The one overlooked factor in the Isla Vista slayings

The recent shootings at the University of California, Santa Barbara have, once again, brought attention to the epidemic of gun-related violence that grips our nation and seems to be creating a new reality in which we live. A great deal of attention has been paid to the mental illness of the shooter. It is clear that in spite of the now-familiar scenario of individuals who are suffering from mental illness and perpetrating these heinous acts, our awareness of how to detect the severity of their disturbance is still lacking. To the extent that warning signs existed, the system nevertheless failed to provide adequate intervention, resulting in yet another tragedy.

Most people living with mental illness are able to manage their challenges and lead healthy lives. As with any illness, early detection and treatment can be very effective. It is an illness that can easily be masked not only because of the coping skills of the person who is mentally ill, but also because of the accommodations that the family and community provide. Often, what is a quirk or peculiarity is more likely than not a symptom of a much greater issue that needs professional attention.

I’m not advocating undue caution or a rush to treatment for every odd behavior. Fostering awareness of mental illness symptoms and encouraging a caring, supportive attitude toward those experiencing mental illness can go a long way in helping to stem the violence that we regularly witness. The greatest deterrent to creating healthy communities where all people are cared for is indifference. The shootings in Santa Barbara this weekend remind us that none of us can afford to look the other way.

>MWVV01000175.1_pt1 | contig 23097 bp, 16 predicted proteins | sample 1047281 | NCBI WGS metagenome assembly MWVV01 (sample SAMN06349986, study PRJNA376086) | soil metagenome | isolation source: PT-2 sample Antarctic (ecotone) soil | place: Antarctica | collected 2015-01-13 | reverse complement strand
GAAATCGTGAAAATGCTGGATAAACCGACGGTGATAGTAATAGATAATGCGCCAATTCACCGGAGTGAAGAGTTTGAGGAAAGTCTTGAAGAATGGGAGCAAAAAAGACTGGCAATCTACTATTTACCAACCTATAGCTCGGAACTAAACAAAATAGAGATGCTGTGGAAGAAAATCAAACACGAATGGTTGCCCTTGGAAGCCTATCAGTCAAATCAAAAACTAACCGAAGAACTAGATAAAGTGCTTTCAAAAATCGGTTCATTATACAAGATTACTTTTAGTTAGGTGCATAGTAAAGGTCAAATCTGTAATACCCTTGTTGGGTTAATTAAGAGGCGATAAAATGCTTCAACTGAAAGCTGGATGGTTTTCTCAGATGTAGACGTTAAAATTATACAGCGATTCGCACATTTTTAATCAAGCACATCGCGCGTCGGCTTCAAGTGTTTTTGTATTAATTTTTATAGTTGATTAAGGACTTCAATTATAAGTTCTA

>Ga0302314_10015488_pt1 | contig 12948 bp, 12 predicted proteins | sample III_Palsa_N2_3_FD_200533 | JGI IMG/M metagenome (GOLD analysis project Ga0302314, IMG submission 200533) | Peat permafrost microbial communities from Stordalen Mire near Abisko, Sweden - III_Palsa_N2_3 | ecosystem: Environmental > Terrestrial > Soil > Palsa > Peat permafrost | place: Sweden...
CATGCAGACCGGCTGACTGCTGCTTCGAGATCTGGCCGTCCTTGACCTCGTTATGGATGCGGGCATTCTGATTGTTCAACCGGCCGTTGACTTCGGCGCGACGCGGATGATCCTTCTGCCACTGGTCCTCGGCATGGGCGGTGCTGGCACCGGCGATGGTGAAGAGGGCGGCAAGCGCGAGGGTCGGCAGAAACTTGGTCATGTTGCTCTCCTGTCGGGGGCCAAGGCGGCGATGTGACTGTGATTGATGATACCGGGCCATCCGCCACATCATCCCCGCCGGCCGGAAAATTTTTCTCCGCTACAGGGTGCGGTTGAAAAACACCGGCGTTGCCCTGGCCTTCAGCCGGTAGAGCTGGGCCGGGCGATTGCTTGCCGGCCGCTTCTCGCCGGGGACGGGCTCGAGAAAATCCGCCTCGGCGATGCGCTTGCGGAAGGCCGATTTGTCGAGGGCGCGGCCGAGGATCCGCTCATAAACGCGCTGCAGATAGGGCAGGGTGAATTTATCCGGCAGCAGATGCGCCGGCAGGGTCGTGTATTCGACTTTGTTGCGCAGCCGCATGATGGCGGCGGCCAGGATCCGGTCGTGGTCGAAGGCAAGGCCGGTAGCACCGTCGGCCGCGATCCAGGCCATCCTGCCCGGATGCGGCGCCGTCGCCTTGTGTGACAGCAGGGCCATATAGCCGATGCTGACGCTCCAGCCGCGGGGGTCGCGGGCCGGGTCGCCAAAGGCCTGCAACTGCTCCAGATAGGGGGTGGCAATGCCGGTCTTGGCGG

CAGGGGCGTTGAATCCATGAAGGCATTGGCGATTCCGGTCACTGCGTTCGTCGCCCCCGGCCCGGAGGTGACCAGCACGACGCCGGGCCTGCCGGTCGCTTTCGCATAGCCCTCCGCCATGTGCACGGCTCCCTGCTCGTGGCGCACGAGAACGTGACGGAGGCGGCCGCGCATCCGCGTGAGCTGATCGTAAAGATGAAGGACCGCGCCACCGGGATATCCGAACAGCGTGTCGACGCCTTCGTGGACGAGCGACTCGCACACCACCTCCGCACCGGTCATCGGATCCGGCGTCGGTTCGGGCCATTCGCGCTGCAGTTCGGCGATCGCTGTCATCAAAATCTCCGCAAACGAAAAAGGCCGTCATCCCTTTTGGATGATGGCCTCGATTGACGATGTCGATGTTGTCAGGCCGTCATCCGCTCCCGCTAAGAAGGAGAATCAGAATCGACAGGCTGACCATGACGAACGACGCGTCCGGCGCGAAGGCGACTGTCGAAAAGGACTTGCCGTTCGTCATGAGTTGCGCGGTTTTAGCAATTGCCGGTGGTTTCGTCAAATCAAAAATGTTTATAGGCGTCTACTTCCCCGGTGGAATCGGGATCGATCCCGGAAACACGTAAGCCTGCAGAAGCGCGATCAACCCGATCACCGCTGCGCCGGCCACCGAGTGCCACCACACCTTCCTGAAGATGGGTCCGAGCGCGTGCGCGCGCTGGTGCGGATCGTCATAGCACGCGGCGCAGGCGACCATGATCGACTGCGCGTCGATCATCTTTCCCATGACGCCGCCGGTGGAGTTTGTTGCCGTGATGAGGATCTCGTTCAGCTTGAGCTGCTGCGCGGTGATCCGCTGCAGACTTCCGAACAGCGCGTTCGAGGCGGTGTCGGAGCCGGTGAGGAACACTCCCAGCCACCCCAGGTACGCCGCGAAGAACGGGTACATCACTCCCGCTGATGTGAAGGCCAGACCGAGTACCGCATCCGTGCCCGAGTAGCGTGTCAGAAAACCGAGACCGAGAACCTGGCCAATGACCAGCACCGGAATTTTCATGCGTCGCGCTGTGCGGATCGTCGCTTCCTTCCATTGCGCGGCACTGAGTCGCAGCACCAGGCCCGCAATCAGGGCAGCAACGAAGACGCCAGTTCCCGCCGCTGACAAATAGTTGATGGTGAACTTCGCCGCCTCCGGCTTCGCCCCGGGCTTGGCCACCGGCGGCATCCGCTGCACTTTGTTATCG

Mental illness left untreated can be deadly. More often than not, the violence is self-inflicted and not oriented to others. However, in a society where violence is ubiquitous and where fire arms are readily available, it is no wonder that such horrific incidents have become commonplace.

Some suggest that the solution is gun control.  It is hard to imagine that curtailing the ease of access to guns would not considerably mitigate such violence. Given the incredible lack of political will to effectively address this issue, a solution must nevertheless be developed. Without becoming paranoid, we need to increase our awareness of the symptoms of mental illness and develop a much more supportive environment in our homes, schools, workplaces, and institutions to identify individuals who may be displaying indicators of mental illness. We need to eliminate the stigma of being treated for mental illness, provide greater access to care, and accommodate people during treatment without jeopardizing their well-being.  We may not be able to control access to deadly weapons, but we certainly can nurture caring communities dedicated to the well-being of all its members.

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